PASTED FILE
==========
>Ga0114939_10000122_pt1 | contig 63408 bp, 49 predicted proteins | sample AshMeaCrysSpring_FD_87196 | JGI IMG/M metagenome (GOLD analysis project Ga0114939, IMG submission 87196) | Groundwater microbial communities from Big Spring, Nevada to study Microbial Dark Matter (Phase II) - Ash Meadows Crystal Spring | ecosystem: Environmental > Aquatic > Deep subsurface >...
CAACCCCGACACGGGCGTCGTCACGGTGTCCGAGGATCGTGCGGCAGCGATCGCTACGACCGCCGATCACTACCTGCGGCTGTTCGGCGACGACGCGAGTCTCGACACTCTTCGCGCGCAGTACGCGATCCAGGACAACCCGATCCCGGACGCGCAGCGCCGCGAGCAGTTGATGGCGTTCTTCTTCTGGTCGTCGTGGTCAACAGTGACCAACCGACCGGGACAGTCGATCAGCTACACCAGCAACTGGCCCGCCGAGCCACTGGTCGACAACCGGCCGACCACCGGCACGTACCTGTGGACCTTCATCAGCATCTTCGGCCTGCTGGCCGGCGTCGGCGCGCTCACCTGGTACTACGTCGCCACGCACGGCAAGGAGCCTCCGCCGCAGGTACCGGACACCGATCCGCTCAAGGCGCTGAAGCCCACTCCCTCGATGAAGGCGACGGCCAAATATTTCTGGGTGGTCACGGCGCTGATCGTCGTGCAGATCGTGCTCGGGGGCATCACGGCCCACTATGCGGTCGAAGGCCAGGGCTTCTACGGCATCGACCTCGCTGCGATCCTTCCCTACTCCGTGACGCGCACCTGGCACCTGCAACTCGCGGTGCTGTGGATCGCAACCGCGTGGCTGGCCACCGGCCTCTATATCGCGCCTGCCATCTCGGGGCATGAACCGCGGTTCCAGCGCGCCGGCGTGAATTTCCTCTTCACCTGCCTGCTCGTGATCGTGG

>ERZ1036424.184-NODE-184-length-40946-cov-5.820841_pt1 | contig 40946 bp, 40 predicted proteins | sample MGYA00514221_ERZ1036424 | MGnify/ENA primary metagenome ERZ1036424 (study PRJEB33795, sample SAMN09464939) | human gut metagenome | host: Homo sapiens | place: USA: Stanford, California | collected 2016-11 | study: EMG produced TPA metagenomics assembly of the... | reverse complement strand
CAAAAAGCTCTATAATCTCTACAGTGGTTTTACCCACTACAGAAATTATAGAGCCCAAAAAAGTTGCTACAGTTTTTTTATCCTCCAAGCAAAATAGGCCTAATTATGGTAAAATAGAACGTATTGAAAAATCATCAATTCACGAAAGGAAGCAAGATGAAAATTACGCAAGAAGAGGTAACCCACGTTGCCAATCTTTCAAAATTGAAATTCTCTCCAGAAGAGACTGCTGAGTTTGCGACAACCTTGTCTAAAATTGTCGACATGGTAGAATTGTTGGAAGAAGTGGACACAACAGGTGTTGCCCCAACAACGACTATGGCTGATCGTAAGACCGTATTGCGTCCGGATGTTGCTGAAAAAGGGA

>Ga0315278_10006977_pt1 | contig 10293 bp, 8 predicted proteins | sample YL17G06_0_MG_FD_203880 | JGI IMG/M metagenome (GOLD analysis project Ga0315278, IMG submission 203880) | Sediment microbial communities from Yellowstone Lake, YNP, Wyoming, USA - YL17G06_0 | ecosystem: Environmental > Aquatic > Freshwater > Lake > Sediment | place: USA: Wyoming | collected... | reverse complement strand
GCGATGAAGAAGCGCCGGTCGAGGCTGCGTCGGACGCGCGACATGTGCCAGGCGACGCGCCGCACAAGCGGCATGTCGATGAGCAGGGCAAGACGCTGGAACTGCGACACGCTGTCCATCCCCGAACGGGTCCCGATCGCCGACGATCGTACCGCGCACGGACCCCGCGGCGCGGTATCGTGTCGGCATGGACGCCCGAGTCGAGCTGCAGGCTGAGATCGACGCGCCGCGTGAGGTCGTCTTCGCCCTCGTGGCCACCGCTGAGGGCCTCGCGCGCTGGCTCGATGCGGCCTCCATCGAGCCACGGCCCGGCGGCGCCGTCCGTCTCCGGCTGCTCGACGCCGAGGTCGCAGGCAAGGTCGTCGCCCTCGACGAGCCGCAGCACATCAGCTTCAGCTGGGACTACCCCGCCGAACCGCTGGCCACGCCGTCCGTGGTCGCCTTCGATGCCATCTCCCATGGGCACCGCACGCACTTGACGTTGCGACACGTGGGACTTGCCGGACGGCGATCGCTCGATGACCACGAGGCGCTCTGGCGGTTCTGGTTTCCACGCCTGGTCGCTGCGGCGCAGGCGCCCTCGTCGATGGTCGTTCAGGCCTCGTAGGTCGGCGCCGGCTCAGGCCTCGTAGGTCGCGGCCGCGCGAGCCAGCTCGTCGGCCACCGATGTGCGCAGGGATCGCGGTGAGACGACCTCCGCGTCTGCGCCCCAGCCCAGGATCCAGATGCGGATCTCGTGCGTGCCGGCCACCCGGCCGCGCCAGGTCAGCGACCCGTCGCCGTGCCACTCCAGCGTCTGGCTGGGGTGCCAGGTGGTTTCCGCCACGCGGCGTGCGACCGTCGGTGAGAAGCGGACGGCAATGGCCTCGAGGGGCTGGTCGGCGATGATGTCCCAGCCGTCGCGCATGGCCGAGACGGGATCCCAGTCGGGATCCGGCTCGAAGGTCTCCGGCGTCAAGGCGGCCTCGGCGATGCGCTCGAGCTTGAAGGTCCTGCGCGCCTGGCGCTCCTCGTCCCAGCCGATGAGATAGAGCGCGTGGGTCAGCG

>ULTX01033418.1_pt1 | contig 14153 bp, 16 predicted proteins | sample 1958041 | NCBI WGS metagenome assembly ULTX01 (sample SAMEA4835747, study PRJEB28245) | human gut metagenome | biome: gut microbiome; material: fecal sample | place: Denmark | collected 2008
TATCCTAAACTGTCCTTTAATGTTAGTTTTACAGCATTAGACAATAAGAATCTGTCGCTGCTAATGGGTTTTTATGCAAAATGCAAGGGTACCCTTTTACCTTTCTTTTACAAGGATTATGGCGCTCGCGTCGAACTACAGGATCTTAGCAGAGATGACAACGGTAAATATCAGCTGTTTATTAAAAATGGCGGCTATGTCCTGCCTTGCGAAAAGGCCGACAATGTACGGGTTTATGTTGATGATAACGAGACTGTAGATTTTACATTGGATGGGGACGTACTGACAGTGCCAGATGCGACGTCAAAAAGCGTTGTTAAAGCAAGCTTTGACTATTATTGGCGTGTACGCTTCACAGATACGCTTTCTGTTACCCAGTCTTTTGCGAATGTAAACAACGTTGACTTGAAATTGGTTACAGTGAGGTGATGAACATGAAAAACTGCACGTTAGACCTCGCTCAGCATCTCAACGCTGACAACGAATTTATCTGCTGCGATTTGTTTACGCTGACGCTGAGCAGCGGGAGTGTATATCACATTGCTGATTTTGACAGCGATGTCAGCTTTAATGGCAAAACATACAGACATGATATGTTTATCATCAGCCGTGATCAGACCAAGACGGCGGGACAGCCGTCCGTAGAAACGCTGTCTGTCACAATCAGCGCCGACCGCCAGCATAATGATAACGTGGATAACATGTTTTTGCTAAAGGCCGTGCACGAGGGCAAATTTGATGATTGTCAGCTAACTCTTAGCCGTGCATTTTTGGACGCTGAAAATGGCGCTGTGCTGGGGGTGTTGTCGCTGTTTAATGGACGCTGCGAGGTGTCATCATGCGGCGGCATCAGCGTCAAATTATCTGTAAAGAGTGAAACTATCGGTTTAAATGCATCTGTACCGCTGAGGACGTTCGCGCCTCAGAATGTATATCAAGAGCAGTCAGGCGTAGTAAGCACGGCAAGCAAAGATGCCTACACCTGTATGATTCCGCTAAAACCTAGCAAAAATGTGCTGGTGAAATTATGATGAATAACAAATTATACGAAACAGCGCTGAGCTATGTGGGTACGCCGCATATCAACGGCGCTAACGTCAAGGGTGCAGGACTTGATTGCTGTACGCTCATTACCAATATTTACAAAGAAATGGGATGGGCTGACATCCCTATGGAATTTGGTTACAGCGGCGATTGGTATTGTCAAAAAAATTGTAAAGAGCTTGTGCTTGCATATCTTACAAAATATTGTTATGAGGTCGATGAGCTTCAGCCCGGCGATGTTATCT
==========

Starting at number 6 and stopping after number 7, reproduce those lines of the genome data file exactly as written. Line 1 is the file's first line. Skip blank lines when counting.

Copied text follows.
GCGATGAAGAAGCGCCGGTCGAGGCTGCGTCGGACGCGCGACATGTGCCAGGCGACGCGCCGCACAAGCGGCATGTCGATGAGCAGGGCAAGACGCTGGAACTGCGACACGCTGTCCATCCCCGAACGGGTCCCGATCGCCGACGATCGTACCGCGCACGGACCCCGCGGCGCGGTATCGTGTCGGCATGGACGCCCGAGTCGAGCTGCAGGCTGAGATCGACGCGCCGCGTGAGGTCGTCTTCGCCCTCGTGGCCACCGCTGAGGGCCTCGCGCGCTGGCTCGATGCGGCCTCCATCGAGCCACGGCCCGGCGGCGCCGTCCGTCTCCGGCTGCTCGACGCCGAGGTCGCAGGCAAGGTCGTCGCCCTCGACGAGCCGCAGCACATCAGCTTCAGCTGGGACTACCCCGCCGAACCGCTGGCCACGCCGTCCGTGGTCGCCTTCGATGCCATCTCCCATGGGCACCGCACGCACTTGACGTTGCGACACGTGGGACTTGCCGGACGGCGATCGCTCGATGACCACGAGGCGCTCTGGCGGTTCTGGTTTCCACGCCTGGTCGCTGCGGCGCAGGCGCCCTCGTCGATGGTCGTTCAGGCCTCGTAGGTCGGCGCCGGCTCAGGCCTCGTAGGTCGCGGCCGCGCGAGCCAGCTCGTCGGCCACCGATGTGCGCAGGGATCGCGGTGAGACGACCTCCGCGTCTGCGCCCCAGCCCAGGATCCAGATGCGGATCTCGTGCGTGCCGGCCACCCGGCCGCGCCAGGTCAGCGACCCGTCGCCGTGCCACTCCAGCGTCTGGCTGGGGTGCCAGGTGGTTTCCGCCACGCGGCGTGCGACCGTCGGTGAGAAGCGGACGGCAATGGCCTCGAGGGGCTGGTCGGCGATGATGTCCCAGCCGTCGCGCATGGCCGAGACGGGATCCCAGTCGGGATCCGGCTCGAAGGTCTCCGGCGTCAAGGCGGCCTCGGCGATGCGCTCGAGCTTGAAGGTCCTGCGCGCCTGGCGCTCCTCGTCCCAGCCGATGAGATAGAGCGCGTGGGTCAGCG

>ULTX01033418.1_pt1 | contig 14153 bp, 16 predicted proteins | sample 1958041 | NCBI WGS metagenome assembly ULTX01 (sample SAMEA4835747, study PRJEB28245) | human gut metagenome | biome: gut microbiome; material: fecal sample | place: Denmark | collected 2008